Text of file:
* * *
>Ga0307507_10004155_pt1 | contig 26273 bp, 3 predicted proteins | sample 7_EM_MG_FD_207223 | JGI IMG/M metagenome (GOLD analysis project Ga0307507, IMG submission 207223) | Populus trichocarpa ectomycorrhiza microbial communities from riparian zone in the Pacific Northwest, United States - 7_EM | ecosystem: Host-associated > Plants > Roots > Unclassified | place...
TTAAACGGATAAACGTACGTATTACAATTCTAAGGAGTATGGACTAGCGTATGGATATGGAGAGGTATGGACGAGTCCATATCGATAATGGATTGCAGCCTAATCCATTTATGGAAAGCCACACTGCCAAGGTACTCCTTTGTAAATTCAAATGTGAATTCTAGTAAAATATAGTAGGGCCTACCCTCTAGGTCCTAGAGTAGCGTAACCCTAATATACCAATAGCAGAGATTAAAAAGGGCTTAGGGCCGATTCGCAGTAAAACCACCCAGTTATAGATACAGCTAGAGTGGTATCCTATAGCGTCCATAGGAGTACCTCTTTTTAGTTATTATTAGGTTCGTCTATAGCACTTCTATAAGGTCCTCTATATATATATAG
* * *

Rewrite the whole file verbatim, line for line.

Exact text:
>Ga0307507_10004155_pt1 | contig 26273 bp, 3 predicted proteins | sample 7_EM_MG_FD_207223 | JGI IMG/M metagenome (GOLD analysis project Ga0307507, IMG submission 207223) | Populus trichocarpa ectomycorrhiza microbial communities from riparian zone in the Pacific Northwest, United States - 7_EM | ecosystem: Host-associated > Plants > Roots > Unclassified | place...
TTAAACGGATAAACGTACGTATTACAATTCTAAGGAGTATGGACTAGCGTATGGATATGGAGAGGTATGGACGAGTCCATATCGATAATGGATTGCAGCCTAATCCATTTATGGAAAGCCACACTGCCAAGGTACTCCTTTGTAAATTCAAATGTGAATTCTAGTAAAATATAGTAGGGCCTACCCTCTAGGTCCTAGAGTAGCGTAACCCTAATATACCAATAGCAGAGATTAAAAAGGGCTTAGGGCCGATTCGCAGTAAAACCACCCAGTTATAGATACAGCTAGAGTGGTATCCTATAGCGTCCATAGGAGTACCTCTTTTTAGTTATTATTAGGTTCGTCTATAGCACTTCTATAAGGTCCTCTATATATATATAG